Post Academic


Stop procrastinating: Write your cover letter!

So we’ve more or less covered what you’ll need to send in a complete application when you’re applying for your typical humanities–OK, specifically, English–tenure-track position.  We tried to get you to contact your letter writers and start the process of herding cats.  And we’ve pretty much discussed CVs ad infinitum over the first seven months of Post Academic.  We could say more about what to do with your writing sample, but you should be set if you have a publication or have something publication-length that you have under review.

The one element of your application package we haven’t gone into is the most fundamental and probably the most important — the cover letter.  Not every application in the initial stages will ask you for recs and/or a writing sample, but you definitely need a cover letter, which is basically the first (and maybe only?) chance to make a good impression.  Well, duh, right?  That’s obvious, but how you want to present yourself might not be so much.  So before you get ready to crank out what’s in effect 50 form letters, take some time to think about how you want search committees to see you, even if it’s for, like, the one minute your evaluators give your application if you’re lucky and good.  As always, the same caveats apply: take my advice for what it’s worth, as someone who could package an application up well enough to get good convention interviews, but could never cash in on my chances with a t/t job.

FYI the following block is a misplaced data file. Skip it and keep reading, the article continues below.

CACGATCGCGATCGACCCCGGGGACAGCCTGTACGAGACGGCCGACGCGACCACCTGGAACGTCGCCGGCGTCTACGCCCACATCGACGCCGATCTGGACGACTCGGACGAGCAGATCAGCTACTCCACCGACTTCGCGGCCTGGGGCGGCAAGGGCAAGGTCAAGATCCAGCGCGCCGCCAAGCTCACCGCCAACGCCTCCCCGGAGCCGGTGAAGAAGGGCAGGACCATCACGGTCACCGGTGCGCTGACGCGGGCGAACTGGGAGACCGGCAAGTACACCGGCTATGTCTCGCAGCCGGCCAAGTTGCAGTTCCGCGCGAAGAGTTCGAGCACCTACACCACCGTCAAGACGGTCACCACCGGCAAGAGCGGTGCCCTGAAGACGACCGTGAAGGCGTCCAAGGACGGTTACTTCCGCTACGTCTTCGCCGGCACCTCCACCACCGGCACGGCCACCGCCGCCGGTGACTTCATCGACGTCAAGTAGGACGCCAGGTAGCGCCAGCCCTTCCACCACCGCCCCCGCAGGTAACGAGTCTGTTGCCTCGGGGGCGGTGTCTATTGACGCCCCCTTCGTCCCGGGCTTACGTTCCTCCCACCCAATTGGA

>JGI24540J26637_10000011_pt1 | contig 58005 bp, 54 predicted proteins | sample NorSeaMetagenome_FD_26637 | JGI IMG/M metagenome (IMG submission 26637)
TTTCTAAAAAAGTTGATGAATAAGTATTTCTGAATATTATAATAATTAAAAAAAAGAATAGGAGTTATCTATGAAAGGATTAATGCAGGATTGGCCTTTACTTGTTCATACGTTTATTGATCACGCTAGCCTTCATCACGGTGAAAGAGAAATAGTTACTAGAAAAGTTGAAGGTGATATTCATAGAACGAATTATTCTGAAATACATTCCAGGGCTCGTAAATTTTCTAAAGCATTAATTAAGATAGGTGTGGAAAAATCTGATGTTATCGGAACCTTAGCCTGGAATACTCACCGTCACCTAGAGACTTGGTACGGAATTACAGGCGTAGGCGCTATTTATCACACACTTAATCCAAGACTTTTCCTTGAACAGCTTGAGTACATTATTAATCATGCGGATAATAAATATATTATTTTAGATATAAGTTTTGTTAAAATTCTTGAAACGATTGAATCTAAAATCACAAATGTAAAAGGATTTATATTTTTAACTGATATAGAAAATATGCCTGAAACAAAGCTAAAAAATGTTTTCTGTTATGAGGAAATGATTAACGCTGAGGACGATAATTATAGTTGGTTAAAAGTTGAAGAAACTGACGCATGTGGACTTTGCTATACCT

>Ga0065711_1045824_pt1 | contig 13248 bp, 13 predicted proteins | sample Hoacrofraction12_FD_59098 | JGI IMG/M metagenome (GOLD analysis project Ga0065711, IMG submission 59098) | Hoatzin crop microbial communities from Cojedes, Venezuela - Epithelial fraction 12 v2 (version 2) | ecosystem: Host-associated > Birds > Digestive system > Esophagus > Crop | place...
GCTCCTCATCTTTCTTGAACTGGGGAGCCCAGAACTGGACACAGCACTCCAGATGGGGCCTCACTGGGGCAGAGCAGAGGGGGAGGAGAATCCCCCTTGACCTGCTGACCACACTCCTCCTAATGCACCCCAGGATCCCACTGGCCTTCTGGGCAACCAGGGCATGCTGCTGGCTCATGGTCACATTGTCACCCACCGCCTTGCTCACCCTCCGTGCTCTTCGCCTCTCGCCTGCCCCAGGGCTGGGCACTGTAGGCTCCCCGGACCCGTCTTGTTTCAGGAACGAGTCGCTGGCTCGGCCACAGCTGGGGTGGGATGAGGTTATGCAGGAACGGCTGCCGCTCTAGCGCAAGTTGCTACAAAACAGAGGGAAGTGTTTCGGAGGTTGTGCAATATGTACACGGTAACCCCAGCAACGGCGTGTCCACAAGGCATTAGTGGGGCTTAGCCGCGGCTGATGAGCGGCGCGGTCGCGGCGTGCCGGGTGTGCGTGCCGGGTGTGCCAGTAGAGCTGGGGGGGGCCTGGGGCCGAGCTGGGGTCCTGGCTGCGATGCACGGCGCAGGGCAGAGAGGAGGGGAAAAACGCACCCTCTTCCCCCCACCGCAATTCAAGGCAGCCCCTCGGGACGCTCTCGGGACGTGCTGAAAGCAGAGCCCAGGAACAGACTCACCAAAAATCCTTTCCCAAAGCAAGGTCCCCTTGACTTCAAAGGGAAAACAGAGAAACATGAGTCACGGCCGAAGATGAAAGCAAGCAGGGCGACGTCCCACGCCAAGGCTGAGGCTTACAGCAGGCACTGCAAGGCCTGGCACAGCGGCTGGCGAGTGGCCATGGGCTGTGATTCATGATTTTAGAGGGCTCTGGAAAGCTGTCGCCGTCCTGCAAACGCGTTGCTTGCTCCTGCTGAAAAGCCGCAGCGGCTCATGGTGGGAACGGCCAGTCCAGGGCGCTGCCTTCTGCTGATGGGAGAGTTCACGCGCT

"Tailor Shop Yau Ma Tei Hong Kong" by Cantona (Creative Commons license)

 

Format matters: When you’re sending out a job letter, make sure it actually looks like, you know, a letter.  That means to put iton letterhead even if you have to sneak it out of the office, to date it, to address it to the proper person, to make sure your paragraphs and margins don’t look wonky.  Also, be sure your letter is a reasonable length; I never sent in a job letter that was longer than two pages single spaced, though it’s more like one-and-a-half pages after you account for the header, date, and formal address.  I know it’s superficial, but you don’t need a strike against you with a weird looking letter before anyone actually starts reading it.